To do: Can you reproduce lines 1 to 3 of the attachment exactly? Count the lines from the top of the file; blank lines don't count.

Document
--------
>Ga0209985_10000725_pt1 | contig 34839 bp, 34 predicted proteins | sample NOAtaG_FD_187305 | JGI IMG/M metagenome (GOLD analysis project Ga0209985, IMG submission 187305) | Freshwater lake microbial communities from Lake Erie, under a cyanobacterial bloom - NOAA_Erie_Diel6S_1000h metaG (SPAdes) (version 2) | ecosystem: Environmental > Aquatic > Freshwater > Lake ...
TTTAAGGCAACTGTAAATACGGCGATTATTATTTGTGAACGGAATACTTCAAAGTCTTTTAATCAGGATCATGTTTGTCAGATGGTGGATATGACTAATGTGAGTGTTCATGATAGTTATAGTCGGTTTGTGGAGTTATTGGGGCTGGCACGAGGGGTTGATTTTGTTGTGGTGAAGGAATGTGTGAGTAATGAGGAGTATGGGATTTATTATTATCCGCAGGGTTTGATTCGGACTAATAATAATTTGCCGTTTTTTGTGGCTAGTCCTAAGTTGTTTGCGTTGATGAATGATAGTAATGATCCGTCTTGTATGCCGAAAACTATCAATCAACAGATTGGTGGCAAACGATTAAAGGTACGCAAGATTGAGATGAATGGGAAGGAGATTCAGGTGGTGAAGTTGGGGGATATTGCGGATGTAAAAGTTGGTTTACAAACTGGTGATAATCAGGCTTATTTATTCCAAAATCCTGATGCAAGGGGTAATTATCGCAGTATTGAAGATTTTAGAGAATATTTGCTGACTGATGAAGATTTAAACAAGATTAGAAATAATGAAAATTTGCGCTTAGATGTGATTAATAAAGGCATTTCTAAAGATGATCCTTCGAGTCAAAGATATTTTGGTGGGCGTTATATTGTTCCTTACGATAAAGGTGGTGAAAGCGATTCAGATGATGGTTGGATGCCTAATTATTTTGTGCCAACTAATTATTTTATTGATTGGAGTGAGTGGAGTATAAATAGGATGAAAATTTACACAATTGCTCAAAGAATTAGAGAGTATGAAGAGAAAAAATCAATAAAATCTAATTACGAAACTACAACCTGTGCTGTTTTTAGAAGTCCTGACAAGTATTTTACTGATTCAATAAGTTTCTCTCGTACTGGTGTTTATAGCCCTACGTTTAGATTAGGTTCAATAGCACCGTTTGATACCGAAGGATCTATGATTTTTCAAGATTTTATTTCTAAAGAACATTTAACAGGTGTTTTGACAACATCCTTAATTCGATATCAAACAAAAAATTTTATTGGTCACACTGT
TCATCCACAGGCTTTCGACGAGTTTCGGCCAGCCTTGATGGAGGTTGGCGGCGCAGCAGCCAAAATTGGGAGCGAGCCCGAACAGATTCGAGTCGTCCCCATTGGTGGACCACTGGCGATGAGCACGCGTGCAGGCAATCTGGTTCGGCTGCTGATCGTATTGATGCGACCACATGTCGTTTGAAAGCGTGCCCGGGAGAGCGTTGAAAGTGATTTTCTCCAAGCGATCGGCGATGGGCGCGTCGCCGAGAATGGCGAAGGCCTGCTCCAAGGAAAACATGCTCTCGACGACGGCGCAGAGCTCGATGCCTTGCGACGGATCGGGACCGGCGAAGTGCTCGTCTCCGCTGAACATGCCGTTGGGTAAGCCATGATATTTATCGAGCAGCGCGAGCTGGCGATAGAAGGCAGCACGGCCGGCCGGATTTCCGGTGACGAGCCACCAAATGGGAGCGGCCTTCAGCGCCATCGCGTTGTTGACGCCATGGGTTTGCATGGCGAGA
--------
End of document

>Ga0209985_10000725_pt1 | contig 34839 bp, 34 predicted proteins | sample NOAtaG_FD_187305 | JGI IMG/M metagenome (GOLD analysis project Ga0209985, IMG submission 187305) | Freshwater lake microbial communities from Lake Erie, under a cyanobacterial bloom - NOAA_Erie_Diel6S_1000h metaG (SPAdes) (version 2) | ecosystem: Environmental > Aquatic > Freshwater > Lake ...
TTTAAGGCAACTGTAAATACGGCGATTATTATTTGTGAACGGAATACTTCAAAGTCTTTTAATCAGGATCATGTTTGTCAGATGGTGGATATGACTAATGTGAGTGTTCATGATAGTTATAGTCGGTTTGTGGAGTTATTGGGGCTGGCACGAGGGGTTGATTTTGTTGTGGTGAAGGAATGTGTGAGTAATGAGGAGTATGGGATTTATTATTATCCGCAGGGTTTGATTCGGACTAATAATAATTTGCCGTTTTTTGTGGCTAGTCCTAAGTTGTTTGCGTTGATGAATGATAGTAATGATCCGTCTTGTATGCCGAAAACTATCAATCAACAGATTGGTGGCAAACGATTAAAGGTACGCAAGATTGAGATGAATGGGAAGGAGATTCAGGTGGTGAAGTTGGGGGATATTGCGGATGTAAAAGTTGGTTTACAAACTGGTGATAATCAGGCTTATTTATTCCAAAATCCTGATGCAAGGGGTAATTATCGCAGTATTGAAGATTTTAGAGAATATTTGCTGACTGATGAAGATTTAAACAAGATTAGAAATAATGAAAATTTGCGCTTAGATGTGATTAATAAAGGCATTTCTAAAGATGATCCTTCGAGTCAAAGATATTTTGGTGGGCGTTATATTGTTCCTTACGATAAAGGTGGTGAAAGCGATTCAGATGATGGTTGGATGCCTAATTATTTTGTGCCAACTAATTATTTTATTGATTGGAGTGAGTGGAGTATAAATAGGATGAAAATTTACACAATTGCTCAAAGAATTAGAGAGTATGAAGAGAAAAAATCAATAAAATCTAATTACGAAACTACAACCTGTGCTGTTTTTAGAAGTCCTGACAAGTATTTTACTGATTCAATAAGTTTCTCTCGTACTGGTGTTTATAGCCCTACGTTTAGATTAGGTTCAATAGCACCGTTTGATACCGAAGGATCTATGATTTTTCAAGATTTTATTTCTAAAGAACATTTAACAGGTGTTTTGACAACATCCTTAATTCGATATCAAACAAAAAATTTTATTGGTCACACTGT
TCATCCACAGGCTTTCGACGAGTTTCGGCCAGCCTTGATGGAGGTTGGCGGCGCAGCAGCCAAAATTGGGAGCGAGCCCGAACAGATTCGAGTCGTCCCCATTGGTGGACCACTGGCGATGAGCACGCGTGCAGGCAATCTGGTTCGGCTGCTGATCGTATTGATGCGACCACATGTCGTTTGAAAGCGTGCCCGGGAGAGCGTTGAAAGTGATTTTCTCCAAGCGATCGGCGATGGGCGCGTCGCCGAGAATGGCGAAGGCCTGCTCCAAGGAAAACATGCTCTCGACGACGGCGCAGAGCTCGATGCCTTGCGACGGATCGGGACCGGCGAAGTGCTCGTCTCCGCTGAACATGCCGTTGGGTAAGCCATGATATTTATCGAGCAGCGCGAGCTGGCGATAGAAGGCAGCACGGCCGGCCGGATTTCCGGTGACGAGCCACCAAATGGGAGCGGCCTTCAGCGCCATCGCGTTGTTGACGCCATGGGTTTGCATGGCGAGA